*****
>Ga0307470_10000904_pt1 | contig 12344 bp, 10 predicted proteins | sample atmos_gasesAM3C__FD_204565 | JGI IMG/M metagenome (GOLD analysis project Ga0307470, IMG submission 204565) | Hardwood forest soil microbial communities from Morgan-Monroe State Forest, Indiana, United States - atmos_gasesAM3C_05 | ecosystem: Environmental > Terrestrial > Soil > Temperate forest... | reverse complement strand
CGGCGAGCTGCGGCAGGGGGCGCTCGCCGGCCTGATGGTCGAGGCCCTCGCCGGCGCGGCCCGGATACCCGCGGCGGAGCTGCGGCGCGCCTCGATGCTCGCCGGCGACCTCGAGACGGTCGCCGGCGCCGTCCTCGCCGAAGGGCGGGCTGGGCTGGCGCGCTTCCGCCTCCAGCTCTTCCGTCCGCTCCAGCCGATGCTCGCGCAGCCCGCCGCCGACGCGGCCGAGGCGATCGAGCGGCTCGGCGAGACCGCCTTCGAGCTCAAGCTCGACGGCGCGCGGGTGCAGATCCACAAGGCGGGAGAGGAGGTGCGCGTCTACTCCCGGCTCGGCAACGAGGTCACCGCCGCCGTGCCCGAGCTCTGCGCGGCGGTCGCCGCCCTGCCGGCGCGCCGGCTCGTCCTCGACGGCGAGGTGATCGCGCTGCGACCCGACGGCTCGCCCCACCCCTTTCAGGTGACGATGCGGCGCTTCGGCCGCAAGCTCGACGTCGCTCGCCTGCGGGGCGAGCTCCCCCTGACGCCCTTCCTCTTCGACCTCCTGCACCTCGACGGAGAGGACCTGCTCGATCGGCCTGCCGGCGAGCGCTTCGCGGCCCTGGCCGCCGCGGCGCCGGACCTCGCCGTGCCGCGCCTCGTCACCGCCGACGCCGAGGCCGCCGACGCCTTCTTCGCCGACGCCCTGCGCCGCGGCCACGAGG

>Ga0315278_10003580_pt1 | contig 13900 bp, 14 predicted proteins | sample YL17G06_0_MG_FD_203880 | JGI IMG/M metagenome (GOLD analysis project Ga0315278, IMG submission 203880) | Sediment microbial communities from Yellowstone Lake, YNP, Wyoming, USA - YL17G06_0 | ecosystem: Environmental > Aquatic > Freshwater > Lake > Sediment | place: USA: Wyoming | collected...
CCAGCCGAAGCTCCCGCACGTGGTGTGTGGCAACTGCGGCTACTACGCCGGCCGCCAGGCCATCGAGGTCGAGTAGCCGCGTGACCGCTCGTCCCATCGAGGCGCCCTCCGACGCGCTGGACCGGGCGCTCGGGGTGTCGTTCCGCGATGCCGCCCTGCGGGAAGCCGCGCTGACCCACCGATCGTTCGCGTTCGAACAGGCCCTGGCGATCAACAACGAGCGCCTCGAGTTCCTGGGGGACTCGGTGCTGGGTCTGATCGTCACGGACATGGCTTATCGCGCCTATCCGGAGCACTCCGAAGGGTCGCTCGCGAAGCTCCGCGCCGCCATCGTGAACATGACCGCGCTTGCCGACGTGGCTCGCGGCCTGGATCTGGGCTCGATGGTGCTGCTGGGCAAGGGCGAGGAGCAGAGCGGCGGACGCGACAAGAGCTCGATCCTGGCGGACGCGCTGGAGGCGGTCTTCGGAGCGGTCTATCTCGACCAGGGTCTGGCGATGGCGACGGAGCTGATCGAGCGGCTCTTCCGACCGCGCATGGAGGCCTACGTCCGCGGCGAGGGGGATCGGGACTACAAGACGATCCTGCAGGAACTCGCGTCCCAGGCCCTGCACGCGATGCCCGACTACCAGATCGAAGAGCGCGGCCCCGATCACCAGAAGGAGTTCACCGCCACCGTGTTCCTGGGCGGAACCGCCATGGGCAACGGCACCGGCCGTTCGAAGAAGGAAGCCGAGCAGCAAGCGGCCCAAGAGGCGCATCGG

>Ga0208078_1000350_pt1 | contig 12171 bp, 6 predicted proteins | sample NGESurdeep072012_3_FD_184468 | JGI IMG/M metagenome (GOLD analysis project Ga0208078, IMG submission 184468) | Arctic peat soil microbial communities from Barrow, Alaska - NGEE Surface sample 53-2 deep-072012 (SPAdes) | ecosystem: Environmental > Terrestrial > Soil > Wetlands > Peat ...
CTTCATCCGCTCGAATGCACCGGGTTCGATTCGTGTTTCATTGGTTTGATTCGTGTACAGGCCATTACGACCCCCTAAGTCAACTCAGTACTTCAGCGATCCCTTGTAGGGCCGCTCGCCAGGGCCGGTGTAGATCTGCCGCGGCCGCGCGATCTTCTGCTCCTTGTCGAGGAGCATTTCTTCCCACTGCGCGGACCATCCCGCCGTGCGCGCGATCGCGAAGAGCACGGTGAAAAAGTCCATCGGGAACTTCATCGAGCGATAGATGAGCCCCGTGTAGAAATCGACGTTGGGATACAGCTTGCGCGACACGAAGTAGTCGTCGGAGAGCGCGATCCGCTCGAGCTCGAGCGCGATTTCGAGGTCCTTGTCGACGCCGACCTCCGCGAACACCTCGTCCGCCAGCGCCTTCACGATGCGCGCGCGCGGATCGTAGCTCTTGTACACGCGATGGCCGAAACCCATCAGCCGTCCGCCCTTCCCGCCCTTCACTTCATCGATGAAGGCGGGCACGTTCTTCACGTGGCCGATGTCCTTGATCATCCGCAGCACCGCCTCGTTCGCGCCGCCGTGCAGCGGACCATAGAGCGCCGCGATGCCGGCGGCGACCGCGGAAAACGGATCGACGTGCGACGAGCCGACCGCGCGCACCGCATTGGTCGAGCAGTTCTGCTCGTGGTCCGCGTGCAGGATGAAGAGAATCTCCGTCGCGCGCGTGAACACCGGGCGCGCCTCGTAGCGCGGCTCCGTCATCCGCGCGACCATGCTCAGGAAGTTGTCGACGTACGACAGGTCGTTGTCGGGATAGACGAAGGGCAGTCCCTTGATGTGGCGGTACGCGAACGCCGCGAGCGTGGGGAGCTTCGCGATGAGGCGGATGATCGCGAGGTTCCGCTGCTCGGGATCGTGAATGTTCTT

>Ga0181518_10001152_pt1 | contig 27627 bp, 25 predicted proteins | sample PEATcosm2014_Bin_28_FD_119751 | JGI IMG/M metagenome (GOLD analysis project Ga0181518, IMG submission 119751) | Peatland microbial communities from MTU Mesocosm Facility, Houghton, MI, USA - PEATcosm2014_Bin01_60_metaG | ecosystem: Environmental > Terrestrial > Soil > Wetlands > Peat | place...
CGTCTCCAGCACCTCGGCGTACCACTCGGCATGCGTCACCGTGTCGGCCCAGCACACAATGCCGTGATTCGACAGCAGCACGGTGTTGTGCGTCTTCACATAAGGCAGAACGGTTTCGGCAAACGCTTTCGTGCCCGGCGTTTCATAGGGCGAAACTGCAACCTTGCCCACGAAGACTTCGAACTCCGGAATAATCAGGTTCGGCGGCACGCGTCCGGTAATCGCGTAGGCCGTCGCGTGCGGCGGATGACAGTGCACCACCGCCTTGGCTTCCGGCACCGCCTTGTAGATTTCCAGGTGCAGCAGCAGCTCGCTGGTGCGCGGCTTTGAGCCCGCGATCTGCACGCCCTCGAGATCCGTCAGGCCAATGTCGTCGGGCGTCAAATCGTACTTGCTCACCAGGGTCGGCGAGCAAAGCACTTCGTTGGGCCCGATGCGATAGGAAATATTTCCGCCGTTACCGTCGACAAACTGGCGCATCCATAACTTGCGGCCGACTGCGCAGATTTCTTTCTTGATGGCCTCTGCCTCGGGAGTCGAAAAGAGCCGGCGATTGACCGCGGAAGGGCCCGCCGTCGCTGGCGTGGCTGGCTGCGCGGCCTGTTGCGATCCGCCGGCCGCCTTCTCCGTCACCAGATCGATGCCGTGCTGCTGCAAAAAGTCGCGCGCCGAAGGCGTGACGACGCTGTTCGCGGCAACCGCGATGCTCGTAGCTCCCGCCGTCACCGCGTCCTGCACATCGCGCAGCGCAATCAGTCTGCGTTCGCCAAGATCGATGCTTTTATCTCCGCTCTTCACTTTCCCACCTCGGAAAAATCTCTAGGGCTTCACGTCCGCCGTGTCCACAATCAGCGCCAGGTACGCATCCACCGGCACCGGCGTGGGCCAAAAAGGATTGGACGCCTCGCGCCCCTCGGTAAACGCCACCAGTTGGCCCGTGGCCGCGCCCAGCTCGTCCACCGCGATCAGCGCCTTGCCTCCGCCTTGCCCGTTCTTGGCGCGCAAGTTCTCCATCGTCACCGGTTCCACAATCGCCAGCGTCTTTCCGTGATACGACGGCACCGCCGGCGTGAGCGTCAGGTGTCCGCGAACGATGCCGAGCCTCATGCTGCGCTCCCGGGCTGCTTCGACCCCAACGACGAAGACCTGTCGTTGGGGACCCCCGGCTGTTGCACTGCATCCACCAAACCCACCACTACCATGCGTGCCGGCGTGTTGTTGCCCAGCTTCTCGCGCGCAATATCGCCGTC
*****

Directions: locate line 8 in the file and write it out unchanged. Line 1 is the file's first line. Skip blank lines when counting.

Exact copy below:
CGTCTCCAGCACCTCGGCGTACCACTCGGCATGCGTCACCGTGTCGGCCCAGCACACAATGCCGTGATTCGACAGCAGCACGGTGTTGTGCGTCTTCACATAAGGCAGAACGGTTTCGGCAAACGCTTTCGTGCCCGGCGTTTCATAGGGCGAAACTGCAACCTTGCCCACGAAGACTTCGAACTCCGGAATAATCAGGTTCGGCGGCACGCGTCCGGTAATCGCGTAGGCCGTCGCGTGCGGCGGATGACAGTGCACCACCGCCTTGGCTTCCGGCACCGCCTTGTAGATTTCCAGGTGCAGCAGCAGCTCGCTGGTGCGCGGCTTTGAGCCCGCGATCTGCACGCCCTCGAGATCCGTCAGGCCAATGTCGTCGGGCGTCAAATCGTACTTGCTCACCAGGGTCGGCGAGCAAAGCACTTCGTTGGGCCCGATGCGATAGGAAATATTTCCGCCGTTACCGTCGACAAACTGGCGCATCCATAACTTGCGGCCGACTGCGCAGATTTCTTTCTTGATGGCCTCTGCCTCGGGAGTCGAAAAGAGCCGGCGATTGACCGCGGAAGGGCCCGCCGTCGCTGGCGTGGCTGGCTGCGCGGCCTGTTGCGATCCGCCGGCCGCCTTCTCCGTCACCAGATCGATGCCGTGCTGCTGCAAAAAGTCGCGCGCCGAAGGCGTGACGACGCTGTTCGCGGCAACCGCGATGCTCGTAGCTCCCGCCGTCACCGCGTCCTGCACATCGCGCAGCGCAATCAGTCTGCGTTCGCCAAGATCGATGCTTTTATCTCCGCTCTTCACTTTCCCACCTCGGAAAAATCTCTAGGGCTTCACGTCCGCCGTGTCCACAATCAGCGCCAGGTACGCATCCACCGGCACCGGCGTGGGCCAAAAAGGATTGGACGCCTCGCGCCCCTCGGTAAACGCCACCAGTTGGCCCGTGGCCGCGCCCAGCTCGTCCACCGCGATCAGCGCCTTGCCTCCGCCTTGCCCGTTCTTGGCGCGCAAGTTCTCCATCGTCACCGGTTCCACAATCGCCAGCGTCTTTCCGTGATACGACGGCACCGCCGGCGTGAGCGTCAGGTGTCCGCGAACGATGCCGAGCCTCATGCTGCGCTCCCGGGCTGCTTCGACCCCAACGACGAAGACCTGTCGTTGGGGACCCCCGGCTGTTGCACTGCATCCACCAAACCCACCACTACCATGCGTGCCGGCGTGTTGTTGCCCAGCTTCTCGCGCGCAATATCGCCGTC